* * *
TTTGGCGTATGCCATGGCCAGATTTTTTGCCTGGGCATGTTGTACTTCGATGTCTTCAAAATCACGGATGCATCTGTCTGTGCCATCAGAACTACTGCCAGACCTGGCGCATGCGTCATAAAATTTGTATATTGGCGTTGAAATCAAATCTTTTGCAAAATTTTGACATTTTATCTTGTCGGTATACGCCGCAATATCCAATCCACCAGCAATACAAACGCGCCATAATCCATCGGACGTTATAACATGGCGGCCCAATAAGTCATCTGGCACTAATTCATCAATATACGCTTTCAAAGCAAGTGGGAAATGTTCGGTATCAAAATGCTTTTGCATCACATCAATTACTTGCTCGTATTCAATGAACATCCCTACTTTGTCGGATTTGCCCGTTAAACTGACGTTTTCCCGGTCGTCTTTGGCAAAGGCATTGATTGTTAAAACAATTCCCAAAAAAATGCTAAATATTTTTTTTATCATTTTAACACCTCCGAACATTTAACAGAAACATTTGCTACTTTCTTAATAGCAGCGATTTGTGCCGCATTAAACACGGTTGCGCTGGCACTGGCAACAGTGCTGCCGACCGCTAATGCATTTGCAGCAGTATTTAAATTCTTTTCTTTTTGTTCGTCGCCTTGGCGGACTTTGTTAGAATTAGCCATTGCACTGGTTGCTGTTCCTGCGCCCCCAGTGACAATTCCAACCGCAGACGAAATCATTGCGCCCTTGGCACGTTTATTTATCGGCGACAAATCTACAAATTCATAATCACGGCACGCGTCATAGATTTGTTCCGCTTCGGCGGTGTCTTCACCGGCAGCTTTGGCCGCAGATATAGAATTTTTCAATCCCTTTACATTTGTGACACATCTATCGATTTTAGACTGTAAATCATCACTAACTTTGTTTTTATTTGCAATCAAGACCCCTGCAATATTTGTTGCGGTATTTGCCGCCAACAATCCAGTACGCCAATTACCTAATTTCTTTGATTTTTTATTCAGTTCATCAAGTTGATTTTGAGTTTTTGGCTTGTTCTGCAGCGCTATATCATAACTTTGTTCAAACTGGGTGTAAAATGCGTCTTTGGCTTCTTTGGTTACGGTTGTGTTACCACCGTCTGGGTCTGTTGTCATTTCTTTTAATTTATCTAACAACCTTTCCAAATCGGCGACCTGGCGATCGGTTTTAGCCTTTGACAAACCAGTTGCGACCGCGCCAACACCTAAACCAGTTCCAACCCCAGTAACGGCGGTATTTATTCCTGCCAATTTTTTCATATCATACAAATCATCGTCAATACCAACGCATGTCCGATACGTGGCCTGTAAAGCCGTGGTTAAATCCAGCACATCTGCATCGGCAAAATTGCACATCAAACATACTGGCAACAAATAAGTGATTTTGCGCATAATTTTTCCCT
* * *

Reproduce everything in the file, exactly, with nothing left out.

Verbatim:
TTTGGCGTATGCCATGGCCAGATTTTTTGCCTGGGCATGTTGTACTTCGATGTCTTCAAAATCACGGATGCATCTGTCTGTGCCATCAGAACTACTGCCAGACCTGGCGCATGCGTCATAAAATTTGTATATTGGCGTTGAAATCAAATCTTTTGCAAAATTTTGACATTTTATCTTGTCGGTATACGCCGCAATATCCAATCCACCAGCAATACAAACGCGCCATAATCCATCGGACGTTATAACATGGCGGCCCAATAAGTCATCTGGCACTAATTCATCAATATACGCTTTCAAAGCAAGTGGGAAATGTTCGGTATCAAAATGCTTTTGCATCACATCAATTACTTGCTCGTATTCAATGAACATCCCTACTTTGTCGGATTTGCCCGTTAAACTGACGTTTTCCCGGTCGTCTTTGGCAAAGGCATTGATTGTTAAAACAATTCCCAAAAAAATGCTAAATATTTTTTTTATCATTTTAACACCTCCGAACATTTAACAGAAACATTTGCTACTTTCTTAATAGCAGCGATTTGTGCCGCATTAAACACGGTTGCGCTGGCACTGGCAACAGTGCTGCCGACCGCTAATGCATTTGCAGCAGTATTTAAATTCTTTTCTTTTTGTTCGTCGCCTTGGCGGACTTTGTTAGAATTAGCCATTGCACTGGTTGCTGTTCCTGCGCCCCCAGTGACAATTCCAACCGCAGACGAAATCATTGCGCCCTTGGCACGTTTATTTATCGGCGACAAATCTACAAATTCATAATCACGGCACGCGTCATAGATTTGTTCCGCTTCGGCGGTGTCTTCACCGGCAGCTTTGGCCGCAGATATAGAATTTTTCAATCCCTTTACATTTGTGACACATCTATCGATTTTAGACTGTAAATCATCACTAACTTTGTTTTTATTTGCAATCAAGACCCCTGCAATATTTGTTGCGGTATTTGCCGCCAACAATCCAGTACGCCAATTACCTAATTTCTTTGATTTTTTATTCAGTTCATCAAGTTGATTTTGAGTTTTTGGCTTGTTCTGCAGCGCTATATCATAACTTTGTTCAAACTGGGTGTAAAATGCGTCTTTGGCTTCTTTGGTTACGGTTGTGTTACCACCGTCTGGGTCTGTTGTCATTTCTTTTAATTTATCTAACAACCTTTCCAAATCGGCGACCTGGCGATCGGTTTTAGCCTTTGACAAACCAGTTGCGACCGCGCCAACACCTAAACCAGTTCCAACCCCAGTAACGGCGGTATTTATTCCTGCCAATTTTTTCATATCATACAAATCATCGTCAATACCAACGCATGTCCGATACGTGGCCTGTAAAGCCGTGGTTAAATCCAGCACATCTGCATCGGCAAAATTGCACATCAAACATACTGGCAACAAATAAGTGATTTTGCGCATAATTTTTCCCT